Between sessions, my poor old brain would stew on questions about whether I wanted to persevere, or give it up and do something more enjoyable with my weeknights.
Was I giving up because it was hard or because I was scared of failure? Or was I being realistic? Eventually these questions swirled around into a huge tornado of confusion. I tearfully explained to Dirtbagjens that I wasn’t going to any more sessions. I couldn’t do it. I was never going to be able to do it. I didn’t want to do it. It sucked, I sucked blah blah blah.
After my emotional outburst, Dirtbagjens continued his training. I enjoyed a few Wednesday nights cooking dinner, reading good books and playing guitar at full volume in the empty apartment.
Eventually, I made peace with my decision to leave kayaking behind as a failed experiment.
I have a short memory though. And a few weeks later I found myself at the whitewater stadium at Penrith.
I zoomed down the rapids in an inflatable two-person-kayak. Will sat in the back and did his best to keep us both right-side-up.
I spent the whole day laughing like a hyena. The whitewater took me wherever the hell it wanted to take me. I splashed my paddle around at random and hoped that willpower (and Will’s power) would be enough to keep our boat pointing in the right direction.
Will spent the day yelling “PADDLE, PADDLE, PADDLE LEFT, LEFT, LEEEEEFFFFTTT, SHHHHHHHHIIIIIIIIIIIIIIIIIIIIIITTTTT”.
Will and I did a lot of swimming that day.
I came home slightly sunburned, slightly banged up from my swims and beaming from ear to ear.
Maybe this ridiculous bastard of a sport could actually be fun… Maybe.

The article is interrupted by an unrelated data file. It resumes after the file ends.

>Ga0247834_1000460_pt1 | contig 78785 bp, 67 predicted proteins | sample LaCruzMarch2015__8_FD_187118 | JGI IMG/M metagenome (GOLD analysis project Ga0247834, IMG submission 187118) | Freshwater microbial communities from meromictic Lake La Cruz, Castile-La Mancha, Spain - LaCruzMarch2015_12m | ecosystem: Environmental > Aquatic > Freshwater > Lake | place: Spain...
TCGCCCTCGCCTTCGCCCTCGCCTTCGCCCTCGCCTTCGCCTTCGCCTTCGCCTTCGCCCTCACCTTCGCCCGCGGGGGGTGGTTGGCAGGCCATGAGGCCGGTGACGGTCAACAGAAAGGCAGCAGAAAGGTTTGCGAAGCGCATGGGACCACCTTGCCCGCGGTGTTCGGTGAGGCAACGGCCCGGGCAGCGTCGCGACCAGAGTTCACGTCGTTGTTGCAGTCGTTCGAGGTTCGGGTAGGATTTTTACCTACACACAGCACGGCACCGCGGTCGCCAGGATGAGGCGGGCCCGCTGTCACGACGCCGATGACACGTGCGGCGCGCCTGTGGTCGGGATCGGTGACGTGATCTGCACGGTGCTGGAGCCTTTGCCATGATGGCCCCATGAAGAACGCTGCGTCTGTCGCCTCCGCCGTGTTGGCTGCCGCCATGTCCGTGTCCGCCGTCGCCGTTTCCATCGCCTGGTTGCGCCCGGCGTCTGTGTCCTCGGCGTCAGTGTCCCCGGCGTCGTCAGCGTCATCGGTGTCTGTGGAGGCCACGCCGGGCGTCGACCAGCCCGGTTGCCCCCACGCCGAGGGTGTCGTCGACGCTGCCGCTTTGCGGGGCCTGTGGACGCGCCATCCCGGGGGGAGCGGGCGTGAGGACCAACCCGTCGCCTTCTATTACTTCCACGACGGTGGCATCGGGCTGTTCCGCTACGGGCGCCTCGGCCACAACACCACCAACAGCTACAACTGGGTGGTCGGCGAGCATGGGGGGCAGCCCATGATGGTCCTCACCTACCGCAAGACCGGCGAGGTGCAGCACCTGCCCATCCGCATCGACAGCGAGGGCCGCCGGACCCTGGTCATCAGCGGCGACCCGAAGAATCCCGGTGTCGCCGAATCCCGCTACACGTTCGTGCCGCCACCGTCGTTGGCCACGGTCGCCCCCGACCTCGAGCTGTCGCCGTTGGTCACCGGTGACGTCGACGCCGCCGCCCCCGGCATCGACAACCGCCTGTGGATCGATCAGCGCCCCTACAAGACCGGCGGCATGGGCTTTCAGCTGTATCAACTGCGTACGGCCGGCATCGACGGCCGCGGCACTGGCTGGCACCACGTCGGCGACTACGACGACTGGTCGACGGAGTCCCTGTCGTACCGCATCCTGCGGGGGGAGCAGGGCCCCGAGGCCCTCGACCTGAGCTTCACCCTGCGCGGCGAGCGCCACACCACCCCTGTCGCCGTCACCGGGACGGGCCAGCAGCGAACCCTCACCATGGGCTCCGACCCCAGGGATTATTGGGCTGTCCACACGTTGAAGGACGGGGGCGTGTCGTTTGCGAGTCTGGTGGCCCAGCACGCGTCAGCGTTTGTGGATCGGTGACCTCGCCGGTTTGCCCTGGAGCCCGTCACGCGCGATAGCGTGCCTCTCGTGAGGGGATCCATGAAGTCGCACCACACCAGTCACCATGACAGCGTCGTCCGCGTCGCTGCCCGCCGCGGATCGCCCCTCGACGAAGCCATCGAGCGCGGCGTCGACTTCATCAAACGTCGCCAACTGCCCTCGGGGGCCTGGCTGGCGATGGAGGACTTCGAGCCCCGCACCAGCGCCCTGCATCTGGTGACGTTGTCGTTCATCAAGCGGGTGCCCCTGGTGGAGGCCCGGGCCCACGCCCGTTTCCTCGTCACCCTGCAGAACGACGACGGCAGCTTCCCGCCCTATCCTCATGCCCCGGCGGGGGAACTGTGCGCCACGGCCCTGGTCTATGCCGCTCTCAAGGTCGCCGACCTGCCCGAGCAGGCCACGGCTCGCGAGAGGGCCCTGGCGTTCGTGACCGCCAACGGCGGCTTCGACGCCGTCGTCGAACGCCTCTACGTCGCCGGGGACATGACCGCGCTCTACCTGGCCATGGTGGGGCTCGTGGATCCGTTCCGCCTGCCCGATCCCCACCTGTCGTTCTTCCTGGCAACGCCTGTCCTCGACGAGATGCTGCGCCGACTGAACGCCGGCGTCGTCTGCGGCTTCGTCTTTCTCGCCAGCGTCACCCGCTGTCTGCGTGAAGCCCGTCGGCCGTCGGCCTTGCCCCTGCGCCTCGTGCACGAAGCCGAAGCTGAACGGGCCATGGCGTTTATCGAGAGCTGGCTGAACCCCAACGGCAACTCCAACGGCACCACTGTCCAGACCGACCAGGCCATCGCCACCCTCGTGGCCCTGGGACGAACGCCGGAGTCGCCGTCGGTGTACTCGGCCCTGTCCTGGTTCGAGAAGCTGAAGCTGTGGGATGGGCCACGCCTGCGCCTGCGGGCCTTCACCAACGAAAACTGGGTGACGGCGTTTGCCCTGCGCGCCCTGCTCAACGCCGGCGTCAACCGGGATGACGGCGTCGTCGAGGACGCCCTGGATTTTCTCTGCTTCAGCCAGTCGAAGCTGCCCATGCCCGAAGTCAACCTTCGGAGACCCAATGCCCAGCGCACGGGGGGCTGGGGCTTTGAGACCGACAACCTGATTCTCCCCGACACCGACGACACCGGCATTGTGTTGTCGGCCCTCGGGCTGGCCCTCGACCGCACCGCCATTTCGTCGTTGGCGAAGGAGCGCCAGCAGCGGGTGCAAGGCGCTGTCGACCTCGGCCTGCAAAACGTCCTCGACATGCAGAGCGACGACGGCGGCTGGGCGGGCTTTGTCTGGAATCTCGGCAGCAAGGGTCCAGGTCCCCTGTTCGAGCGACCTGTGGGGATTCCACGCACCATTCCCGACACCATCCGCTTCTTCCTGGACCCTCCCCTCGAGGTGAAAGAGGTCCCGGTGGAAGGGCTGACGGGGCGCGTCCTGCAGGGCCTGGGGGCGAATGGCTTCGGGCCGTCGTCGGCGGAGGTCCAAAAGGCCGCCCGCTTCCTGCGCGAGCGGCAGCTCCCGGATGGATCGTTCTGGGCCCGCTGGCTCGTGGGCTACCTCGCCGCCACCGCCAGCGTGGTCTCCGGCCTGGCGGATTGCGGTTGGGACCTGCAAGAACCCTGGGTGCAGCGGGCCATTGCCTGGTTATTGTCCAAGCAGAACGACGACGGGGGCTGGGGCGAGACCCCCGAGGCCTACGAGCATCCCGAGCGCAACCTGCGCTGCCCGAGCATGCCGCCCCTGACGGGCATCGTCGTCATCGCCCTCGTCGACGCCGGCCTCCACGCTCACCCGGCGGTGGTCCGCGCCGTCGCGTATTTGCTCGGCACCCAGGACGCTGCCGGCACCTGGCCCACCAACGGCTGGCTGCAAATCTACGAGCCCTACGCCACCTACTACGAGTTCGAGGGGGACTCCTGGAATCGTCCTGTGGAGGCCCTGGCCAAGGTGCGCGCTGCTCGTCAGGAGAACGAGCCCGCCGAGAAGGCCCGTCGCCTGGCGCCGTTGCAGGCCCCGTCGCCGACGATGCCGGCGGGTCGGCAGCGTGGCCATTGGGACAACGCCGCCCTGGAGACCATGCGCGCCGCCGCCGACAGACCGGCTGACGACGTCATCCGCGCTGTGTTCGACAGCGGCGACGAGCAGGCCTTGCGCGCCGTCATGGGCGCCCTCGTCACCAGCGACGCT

I tested that theory out recently on the Barrington River. The water level was almost comically low. The local outdoor centre tried to talk us out of paddling on that particular weekend. They weren’t worried about our safety. They were worried that we’d be bored.
I ignored their advice and borrowed an old perception dancer.
I borrowed paddle from a local scout club. It weighed about a tonne.
I wore my climbing helmet and a swimming top that I’d used once before in a corporate triathlon. Law firm logos were emblazoned across my shoulder blades.
I certainly didn’t look like a competent whitewater athlete with all that mis-matched gear. But I was really keen to explore the river.
I spent two days on the river.
I played in the baby rapids.
I learned a few new strokes.
I scraped across rocks when the water level got too low.
At some points I had to get out of the boat and drag it through ankle deep water.
I tried so so hard to paddle in a straight line. Eventually I just embraced my unique brand of unpredictable zigzags. They allowed me to become closely acquainted with the water dragons who live on the banks of the river.
I even did a few practice T-rescues off the front of Dirtbagjens’ boat. If I stayed underwater too long, I’d start to panic and splash around like a madwoman. But each time, I’d get my head back above the water and find that the river was calm and peaceful and pretty damn good looking.
I loved the whole weekend.
Back in the real world, I’ve found myself looking up weather reports more regularly. If I hear rain falling, I smile and checked the river level.
Maybe this kayaking thing is growing on me.
Time will tell.